Thursday, April 19, 2012

Body by...

When my then four-year-old poked his head around the full length mirror at Halmoni's house and exclaimed, "So that's what I look like!" I knew it was time to get a full length mirror at our apartment.  Until then, it had been very pleasant looking at myself from the shoulders up.  I could better ignore everything hippo-esque that was happening from the shoulder down.

Some say our bodies are made by God, but let me just say I have concerns about possible design flaws.  I want to know about warranties and limited lifetimes.  I would like to know why we always need to pee in the middle of important things.  Why can't bloodstains be easily washed out and why are knees bony enough to cut through the thickest denim?  Why, if they're so bad for you, do brownies taste so good?  And why do other good-for-you things--canned peas, for example--taste so terrible?

I might, perhaps, enjoy a body by Mattel.  Barbie has aged pretty well, hasn't she?  And she never has to wear a bra.  Those suckers stay up all by themselves!

What about a true artist?  Couldn't one of them do better?  I pondered that and concluded that some of those artists have been looking in my mirror.

I have hair by Lichtenstein, one piece never where it ought to be:

Eyebrows by Dali except perhaps with more emphasis on the upswing:

Arms and thighs (except less firm) by Picasso:

photo credit:

Belly by Rubens--well, he just about captured it:

But worse than having artists in my mirror is having them in my mind!  And here's how that works:

Head by Magritte:

Logic by Escher:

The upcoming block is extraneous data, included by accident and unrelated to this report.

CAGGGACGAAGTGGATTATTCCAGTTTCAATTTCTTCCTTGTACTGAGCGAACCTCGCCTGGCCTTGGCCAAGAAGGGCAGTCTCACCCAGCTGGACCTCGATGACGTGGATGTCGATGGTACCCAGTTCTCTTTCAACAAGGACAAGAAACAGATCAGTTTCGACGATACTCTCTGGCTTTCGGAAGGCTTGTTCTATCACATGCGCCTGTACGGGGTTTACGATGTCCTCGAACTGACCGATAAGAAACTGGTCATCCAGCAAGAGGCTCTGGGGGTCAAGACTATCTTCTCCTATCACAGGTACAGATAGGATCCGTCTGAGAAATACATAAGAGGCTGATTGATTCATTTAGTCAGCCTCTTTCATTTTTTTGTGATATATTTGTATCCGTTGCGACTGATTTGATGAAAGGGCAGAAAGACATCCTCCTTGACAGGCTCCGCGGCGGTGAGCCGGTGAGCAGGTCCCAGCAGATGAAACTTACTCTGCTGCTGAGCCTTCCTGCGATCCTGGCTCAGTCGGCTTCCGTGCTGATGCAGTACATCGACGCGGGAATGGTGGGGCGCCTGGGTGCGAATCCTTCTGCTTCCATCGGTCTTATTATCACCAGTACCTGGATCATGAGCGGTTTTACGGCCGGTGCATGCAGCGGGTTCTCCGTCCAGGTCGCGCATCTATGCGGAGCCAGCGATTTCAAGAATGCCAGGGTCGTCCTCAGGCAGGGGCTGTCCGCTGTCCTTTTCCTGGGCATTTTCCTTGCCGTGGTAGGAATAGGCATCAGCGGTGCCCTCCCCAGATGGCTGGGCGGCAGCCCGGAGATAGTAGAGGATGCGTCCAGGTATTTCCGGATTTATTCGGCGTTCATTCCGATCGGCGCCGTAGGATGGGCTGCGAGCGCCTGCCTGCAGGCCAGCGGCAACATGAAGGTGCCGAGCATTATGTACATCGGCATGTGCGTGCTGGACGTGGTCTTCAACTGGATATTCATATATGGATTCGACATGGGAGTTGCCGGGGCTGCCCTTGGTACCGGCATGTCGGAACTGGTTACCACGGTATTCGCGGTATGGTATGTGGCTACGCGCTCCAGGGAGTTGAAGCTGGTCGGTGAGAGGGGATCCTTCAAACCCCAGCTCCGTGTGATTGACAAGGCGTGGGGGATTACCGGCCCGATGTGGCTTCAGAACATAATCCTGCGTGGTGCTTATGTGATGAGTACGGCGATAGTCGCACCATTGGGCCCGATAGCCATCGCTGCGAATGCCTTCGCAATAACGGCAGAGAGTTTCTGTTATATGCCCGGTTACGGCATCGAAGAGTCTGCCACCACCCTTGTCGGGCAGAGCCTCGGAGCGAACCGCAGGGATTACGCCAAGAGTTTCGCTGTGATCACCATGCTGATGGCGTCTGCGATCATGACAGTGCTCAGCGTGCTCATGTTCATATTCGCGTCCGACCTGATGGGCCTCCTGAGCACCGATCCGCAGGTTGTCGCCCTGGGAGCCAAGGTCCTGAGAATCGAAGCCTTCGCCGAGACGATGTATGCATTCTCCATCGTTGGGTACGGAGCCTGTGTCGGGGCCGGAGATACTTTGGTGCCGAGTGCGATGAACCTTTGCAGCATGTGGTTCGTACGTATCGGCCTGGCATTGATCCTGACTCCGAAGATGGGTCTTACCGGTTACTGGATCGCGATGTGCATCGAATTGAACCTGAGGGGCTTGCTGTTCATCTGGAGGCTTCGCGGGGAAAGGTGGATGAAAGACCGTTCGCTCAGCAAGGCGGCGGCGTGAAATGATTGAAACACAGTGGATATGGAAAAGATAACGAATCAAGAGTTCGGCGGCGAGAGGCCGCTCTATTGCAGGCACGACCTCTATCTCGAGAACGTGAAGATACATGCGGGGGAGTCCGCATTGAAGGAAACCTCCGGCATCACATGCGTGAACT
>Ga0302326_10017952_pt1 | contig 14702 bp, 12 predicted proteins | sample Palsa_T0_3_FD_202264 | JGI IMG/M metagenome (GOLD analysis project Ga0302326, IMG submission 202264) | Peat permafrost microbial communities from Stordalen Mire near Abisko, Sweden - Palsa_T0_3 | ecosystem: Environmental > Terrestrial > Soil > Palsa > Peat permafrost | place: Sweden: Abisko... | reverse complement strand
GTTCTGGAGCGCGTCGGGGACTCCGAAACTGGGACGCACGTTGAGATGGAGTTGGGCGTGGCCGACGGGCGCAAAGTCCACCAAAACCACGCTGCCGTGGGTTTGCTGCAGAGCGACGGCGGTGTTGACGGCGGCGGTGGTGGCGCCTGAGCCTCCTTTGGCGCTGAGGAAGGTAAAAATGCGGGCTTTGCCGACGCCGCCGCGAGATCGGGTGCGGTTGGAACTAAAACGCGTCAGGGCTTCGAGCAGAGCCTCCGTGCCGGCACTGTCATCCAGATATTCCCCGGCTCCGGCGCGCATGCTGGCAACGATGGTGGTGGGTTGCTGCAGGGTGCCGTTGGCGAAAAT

Sensibilities by Munch:
 But as much as I am unhappy about my body and my brain at moments, as much as many of us are, it occurred to me that these works are, in fact, art.  They are, in some semblance and by the acknowledgment of many, beautiful.

My problems are not insurmountable, and even in our ugliest moments, there is still a beauty.  And even better than the beauty is the fact that it is shared.  We are not in this alone, and by sharing our moments, the ugly and the beautiful, we gain strength and solidarity.  We gain hope and the will to overcome.

So yesterday as I was about to meet an older friend and told myself I couldn't wear jeans and a t-shirt, I thanked heaven for control top hose and blouses that can cover the tops of dresses that do nothing for you.  

"It's really pretty on the hanger," I said.  "But when I put it on, it's like a hippo in a tutu a la 'Fantasia.'"

photo credit:

"Really," my sister said.  "It can't be that..."

I took off my blouse and showed her the whole dress.

"Oh.... Um, yeah.  It's that bad."

But I snapped a picture anyway.  After all, you've gotta share the good and the ugly, right?  And there's always a little bit of both present.
Oh, and I also wiped the mirror before I snapped the shot so that there were no child-height toothpaste splatters.  My children noticed it was clean after their bath, and now, instead of toothpaste splatters there are moisturizer butt marks (the little one had to tiptoe to reach).  I did not, however, take a picture of that.  Enough sharing is enough for one day.

No comments:

Post a Comment